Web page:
I "discovered" it and installed it some months ago (maybe last year, I'm not sure). I liked it a lot (and I still like it); all the flexibility and customization, and the fun I had when installing it and setting it up the way I liked. I still have it installed in my HDD, but it's been a long while since I don't boot it. Some upgrades made it behave weird (eg. I had to configure my keyboard every time I booted it, and other annoying things). I could have put some little effort on solving these issues, but I was lazy and busy with other stuff. Also, I probably did something wrong too, I'm not sure.

I'm still interested in Arch and I'm planning of reinstalling it and continue to learning it, but at the moment, I'm using Debian Lenny because it works fine for me most of the time, and because I'm kind of tired of installing lots of distros on my PC, booting a different one every new day, etc. So, I will probably reinstall Arch and only keep Arch and Debian on my PC (among all the distros I've tried, these are the ones I've liked the most).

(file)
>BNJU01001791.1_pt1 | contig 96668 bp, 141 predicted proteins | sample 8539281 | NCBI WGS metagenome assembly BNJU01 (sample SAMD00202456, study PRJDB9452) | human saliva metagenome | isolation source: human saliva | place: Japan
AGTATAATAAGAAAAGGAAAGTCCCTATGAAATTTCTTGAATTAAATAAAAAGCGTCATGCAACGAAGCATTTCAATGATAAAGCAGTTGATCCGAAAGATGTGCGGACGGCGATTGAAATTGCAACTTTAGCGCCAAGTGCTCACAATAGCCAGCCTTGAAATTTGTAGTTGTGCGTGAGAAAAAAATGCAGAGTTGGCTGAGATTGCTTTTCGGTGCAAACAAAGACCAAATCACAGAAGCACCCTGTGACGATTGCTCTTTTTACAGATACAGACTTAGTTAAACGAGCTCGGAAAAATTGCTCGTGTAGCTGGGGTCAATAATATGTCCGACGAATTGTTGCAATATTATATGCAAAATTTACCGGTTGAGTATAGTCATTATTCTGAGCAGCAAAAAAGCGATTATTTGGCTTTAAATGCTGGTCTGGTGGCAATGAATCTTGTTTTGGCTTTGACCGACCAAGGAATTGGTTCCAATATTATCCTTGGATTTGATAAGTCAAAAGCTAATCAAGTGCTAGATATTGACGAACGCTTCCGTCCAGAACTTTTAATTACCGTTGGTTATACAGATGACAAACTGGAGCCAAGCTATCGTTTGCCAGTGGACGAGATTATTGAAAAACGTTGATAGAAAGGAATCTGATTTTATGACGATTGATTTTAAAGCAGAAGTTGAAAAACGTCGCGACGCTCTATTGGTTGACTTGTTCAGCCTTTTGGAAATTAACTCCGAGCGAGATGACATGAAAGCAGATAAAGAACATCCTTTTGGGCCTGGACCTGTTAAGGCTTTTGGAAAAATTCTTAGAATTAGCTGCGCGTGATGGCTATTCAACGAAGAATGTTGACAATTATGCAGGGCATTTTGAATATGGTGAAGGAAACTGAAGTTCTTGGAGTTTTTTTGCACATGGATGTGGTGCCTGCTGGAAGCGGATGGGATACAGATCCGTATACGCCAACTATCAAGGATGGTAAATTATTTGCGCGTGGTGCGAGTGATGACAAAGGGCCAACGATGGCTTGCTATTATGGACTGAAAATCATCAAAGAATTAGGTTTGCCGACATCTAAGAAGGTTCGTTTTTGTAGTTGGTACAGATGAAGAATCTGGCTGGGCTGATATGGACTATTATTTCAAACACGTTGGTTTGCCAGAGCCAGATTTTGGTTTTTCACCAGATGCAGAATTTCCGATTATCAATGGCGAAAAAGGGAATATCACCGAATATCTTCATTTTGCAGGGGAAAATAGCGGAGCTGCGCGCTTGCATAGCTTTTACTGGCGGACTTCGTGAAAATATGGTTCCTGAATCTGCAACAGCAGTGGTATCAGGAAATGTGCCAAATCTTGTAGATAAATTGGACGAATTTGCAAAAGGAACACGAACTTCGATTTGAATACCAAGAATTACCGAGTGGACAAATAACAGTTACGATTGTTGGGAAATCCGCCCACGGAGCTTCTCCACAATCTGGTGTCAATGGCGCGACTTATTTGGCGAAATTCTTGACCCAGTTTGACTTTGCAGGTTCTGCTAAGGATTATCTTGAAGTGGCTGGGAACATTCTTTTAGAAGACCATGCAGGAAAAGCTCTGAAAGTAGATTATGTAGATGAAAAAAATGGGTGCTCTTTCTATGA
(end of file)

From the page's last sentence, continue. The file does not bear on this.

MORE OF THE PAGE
antiloop
September 24th, 2008, 05:58 PM
I use Slackware now because it just works.

Pacman screwed up my system last time I used Arch and I don't want to start over again.

notwen
September 24th, 2008, 06:02 PM
I installed it(dontpanic) on my tinker box and used it actively for a month or two, having no problems. Alas, I'm a apt-addict and have re-installed Lenny. Arch is a solid & speedy distro, but I guess I'm so used to Debian/Ubuntu I don't ever see myself using much else other than for plain tinkering. I'm sure I'll try it every major release. =]

aaaantoine
September 24th, 2008, 06:10 PM
My suggestion to you is, buy a Dlink card.I'm not quite ready to spend money in this fashion. And if I do, I'll see if I can replace the internal module first.


You can install it in VirtualBox, get to know the installer, and play with it. Don't just install it and let it set at the command line. Read the Beginners Guide, and tackle on making it a usable system (if you have the time/bandwidth to do so) by your standards.You're right. Trying this will at least give me an idea as to how the Arch installation process goes. When I have some time I'll try it out.

chucky chuckaluck
September 24th, 2008, 07:29 PM